Photo credit: HBO
By Nicholas Kristof
Whether it wins or not, the Oscar nominee with the greatest impact — saving lives of perhaps thousands of girls — may be one you’ve never heard of.
It stars not Leonardo DiCaprio but a real-life 19-year-old Pakistani woman named Saba Qaiser. Her odyssey began when she fell in love against her family’s wishes and ran off to marry her boyfriend. Hours after the marriage, her father and uncle sweet-talked her into their car and took her to a spot along a riverbank to murder her for her defiance — an “honor killing.”
First they beat Saba, then her uncle held her as her own father pointed a pistol at her head and pulled the trigger. Blood spewed, Saba collapsed and her father and uncle packed her body into a large sack and threw it into the river to sink. They then drove away, thinking they had restored the family’s good name.
Incredibly, Saba was unconscious but alive. She had jerked her head as the gun went off, and the bullet tore through the left side of her face but didn’t kill her. The river water revived her, and she clawed her way out of the sack and crawled onto land. She staggered toward a gasoline station, and someone called for help.
About every 90 minutes, an honor killing unfolds somewhere in the world, usually in a Muslim country. Pakistan alone has more than 1,000 a year, and the killers often go unpunished.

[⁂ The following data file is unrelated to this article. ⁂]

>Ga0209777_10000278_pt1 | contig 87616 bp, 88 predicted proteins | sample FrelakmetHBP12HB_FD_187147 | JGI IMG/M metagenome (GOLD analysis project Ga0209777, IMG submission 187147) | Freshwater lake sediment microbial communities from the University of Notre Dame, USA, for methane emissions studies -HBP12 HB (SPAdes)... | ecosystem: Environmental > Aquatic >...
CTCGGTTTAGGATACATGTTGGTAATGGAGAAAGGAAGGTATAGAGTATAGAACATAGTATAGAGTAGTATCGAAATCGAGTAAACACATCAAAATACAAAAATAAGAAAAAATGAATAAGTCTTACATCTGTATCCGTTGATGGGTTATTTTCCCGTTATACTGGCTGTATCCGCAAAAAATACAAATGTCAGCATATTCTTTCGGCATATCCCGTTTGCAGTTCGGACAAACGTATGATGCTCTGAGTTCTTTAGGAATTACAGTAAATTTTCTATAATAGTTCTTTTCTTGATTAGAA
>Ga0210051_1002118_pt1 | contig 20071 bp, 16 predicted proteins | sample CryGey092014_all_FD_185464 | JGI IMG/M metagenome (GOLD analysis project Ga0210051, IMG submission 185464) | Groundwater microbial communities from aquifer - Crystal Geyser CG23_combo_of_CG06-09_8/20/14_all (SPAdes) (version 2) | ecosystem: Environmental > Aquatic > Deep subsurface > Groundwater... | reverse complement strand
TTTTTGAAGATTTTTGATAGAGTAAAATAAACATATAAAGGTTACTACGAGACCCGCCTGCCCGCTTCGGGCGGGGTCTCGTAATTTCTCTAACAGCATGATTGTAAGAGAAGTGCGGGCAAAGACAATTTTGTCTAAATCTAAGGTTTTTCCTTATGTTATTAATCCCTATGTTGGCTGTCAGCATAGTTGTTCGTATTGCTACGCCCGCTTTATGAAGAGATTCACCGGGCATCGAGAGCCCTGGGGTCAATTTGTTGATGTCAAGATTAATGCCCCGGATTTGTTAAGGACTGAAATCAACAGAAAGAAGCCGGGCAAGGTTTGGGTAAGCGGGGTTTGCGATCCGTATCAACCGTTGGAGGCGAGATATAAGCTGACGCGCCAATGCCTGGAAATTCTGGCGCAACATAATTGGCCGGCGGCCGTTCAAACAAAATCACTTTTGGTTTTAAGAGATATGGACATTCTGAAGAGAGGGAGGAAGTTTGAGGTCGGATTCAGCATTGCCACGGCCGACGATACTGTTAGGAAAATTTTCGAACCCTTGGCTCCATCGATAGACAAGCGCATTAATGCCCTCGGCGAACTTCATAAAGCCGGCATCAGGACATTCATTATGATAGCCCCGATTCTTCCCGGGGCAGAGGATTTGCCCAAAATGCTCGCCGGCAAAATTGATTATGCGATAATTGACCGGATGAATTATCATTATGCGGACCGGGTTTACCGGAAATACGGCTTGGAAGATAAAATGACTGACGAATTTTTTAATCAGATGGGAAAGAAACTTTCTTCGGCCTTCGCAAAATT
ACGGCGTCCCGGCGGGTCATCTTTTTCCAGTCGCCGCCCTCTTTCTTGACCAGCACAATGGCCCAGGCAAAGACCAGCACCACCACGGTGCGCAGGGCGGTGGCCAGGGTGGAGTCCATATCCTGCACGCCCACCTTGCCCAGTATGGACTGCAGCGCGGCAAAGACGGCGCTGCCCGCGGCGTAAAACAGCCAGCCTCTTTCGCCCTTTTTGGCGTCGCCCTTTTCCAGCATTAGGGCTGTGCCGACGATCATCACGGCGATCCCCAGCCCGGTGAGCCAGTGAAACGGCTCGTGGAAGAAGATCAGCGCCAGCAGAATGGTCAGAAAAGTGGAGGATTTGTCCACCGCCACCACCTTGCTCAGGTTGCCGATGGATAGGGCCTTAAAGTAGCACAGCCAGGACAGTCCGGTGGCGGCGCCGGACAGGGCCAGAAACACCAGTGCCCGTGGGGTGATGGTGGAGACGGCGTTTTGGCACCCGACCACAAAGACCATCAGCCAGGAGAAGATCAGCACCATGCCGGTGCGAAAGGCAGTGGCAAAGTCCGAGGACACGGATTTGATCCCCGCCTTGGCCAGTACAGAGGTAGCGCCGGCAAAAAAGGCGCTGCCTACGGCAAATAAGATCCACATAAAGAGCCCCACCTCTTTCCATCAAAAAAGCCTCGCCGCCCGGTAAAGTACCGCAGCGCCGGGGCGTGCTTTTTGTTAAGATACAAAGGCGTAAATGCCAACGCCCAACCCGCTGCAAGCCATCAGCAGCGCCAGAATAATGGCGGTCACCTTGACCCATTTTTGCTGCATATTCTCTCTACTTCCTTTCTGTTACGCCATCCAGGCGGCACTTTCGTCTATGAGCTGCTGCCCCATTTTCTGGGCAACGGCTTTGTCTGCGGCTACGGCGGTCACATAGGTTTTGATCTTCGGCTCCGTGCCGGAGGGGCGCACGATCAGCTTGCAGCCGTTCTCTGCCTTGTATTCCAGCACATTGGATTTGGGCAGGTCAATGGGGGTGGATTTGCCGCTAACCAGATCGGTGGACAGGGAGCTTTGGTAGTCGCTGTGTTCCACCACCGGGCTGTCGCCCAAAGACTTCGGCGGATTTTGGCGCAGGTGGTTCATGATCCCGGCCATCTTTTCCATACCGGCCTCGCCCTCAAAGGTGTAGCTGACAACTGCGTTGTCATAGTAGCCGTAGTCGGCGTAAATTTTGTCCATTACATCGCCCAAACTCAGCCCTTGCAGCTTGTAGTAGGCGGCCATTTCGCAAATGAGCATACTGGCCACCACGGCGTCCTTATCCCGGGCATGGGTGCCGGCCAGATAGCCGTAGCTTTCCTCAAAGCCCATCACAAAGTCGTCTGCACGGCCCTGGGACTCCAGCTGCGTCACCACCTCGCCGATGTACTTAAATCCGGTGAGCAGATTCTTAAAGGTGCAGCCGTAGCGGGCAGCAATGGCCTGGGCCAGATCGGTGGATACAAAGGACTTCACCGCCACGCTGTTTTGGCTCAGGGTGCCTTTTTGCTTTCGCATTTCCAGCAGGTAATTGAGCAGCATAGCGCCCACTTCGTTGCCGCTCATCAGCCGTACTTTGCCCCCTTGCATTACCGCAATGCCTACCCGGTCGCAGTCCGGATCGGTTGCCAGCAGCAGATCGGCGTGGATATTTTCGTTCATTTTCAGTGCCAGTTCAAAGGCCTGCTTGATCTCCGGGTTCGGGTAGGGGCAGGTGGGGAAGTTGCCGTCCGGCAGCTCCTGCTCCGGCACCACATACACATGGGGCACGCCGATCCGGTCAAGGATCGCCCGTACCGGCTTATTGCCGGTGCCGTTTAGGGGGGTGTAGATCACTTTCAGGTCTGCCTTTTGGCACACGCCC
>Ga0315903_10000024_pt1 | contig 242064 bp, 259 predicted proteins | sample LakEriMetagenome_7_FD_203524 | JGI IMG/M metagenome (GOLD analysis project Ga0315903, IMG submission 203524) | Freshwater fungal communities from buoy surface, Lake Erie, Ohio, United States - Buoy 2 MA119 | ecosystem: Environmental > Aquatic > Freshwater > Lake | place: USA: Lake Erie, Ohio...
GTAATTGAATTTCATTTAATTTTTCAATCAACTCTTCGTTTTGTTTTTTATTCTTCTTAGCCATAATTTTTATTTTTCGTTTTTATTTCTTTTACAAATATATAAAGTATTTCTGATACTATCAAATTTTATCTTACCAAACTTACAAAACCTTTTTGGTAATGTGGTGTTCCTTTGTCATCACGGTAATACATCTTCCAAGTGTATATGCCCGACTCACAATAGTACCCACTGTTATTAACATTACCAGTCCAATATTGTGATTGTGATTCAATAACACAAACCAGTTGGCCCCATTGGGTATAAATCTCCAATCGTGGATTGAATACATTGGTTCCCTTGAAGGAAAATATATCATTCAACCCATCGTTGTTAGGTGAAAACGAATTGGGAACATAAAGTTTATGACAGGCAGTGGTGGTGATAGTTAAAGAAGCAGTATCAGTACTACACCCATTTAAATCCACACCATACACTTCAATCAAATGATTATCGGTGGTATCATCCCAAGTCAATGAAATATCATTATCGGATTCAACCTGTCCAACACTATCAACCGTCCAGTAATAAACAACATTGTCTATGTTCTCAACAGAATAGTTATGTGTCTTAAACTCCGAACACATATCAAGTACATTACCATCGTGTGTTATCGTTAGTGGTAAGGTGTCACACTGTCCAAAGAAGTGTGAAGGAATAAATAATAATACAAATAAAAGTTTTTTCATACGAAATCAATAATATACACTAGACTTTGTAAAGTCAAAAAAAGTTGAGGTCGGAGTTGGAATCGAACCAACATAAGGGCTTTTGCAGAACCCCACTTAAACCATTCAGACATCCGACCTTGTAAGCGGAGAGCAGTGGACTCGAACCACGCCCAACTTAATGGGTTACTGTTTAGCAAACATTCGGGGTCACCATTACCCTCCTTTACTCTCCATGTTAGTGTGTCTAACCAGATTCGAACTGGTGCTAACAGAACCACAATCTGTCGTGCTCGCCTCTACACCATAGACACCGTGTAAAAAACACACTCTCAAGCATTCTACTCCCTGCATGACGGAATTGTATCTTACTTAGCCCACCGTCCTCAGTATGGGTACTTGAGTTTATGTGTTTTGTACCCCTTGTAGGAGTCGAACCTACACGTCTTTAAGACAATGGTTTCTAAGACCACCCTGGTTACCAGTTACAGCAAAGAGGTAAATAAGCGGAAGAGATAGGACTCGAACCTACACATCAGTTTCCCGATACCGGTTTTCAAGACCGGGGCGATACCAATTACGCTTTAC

Watching the documentary about Saba, “A Girl in the River: The Price of Forgiveness,” I kept thinking that just as in the 19th century the central moral challenge for the world was slavery, and in the 20th century it was totalitarianism, in this century the foremost moral issue is the abuse and oppression that is the lot of so many women and girls around the world.
I don’t know whether “A Girl in the River” will win an Oscar in its category, short subject documentary, but it is already making a difference. Citing the film, Prime Minister Nawaz Sharif of Pakistan has promised to change the country’s laws so as to crack down on honor killings.
Saba’s story underscores how the existing law lets people literally get away with murder when honor is the excuse. After doctors saved Saba’s life — as police officers guarded the door so her father didn’t return to finish the job — she was determined to prosecute her father and uncle.
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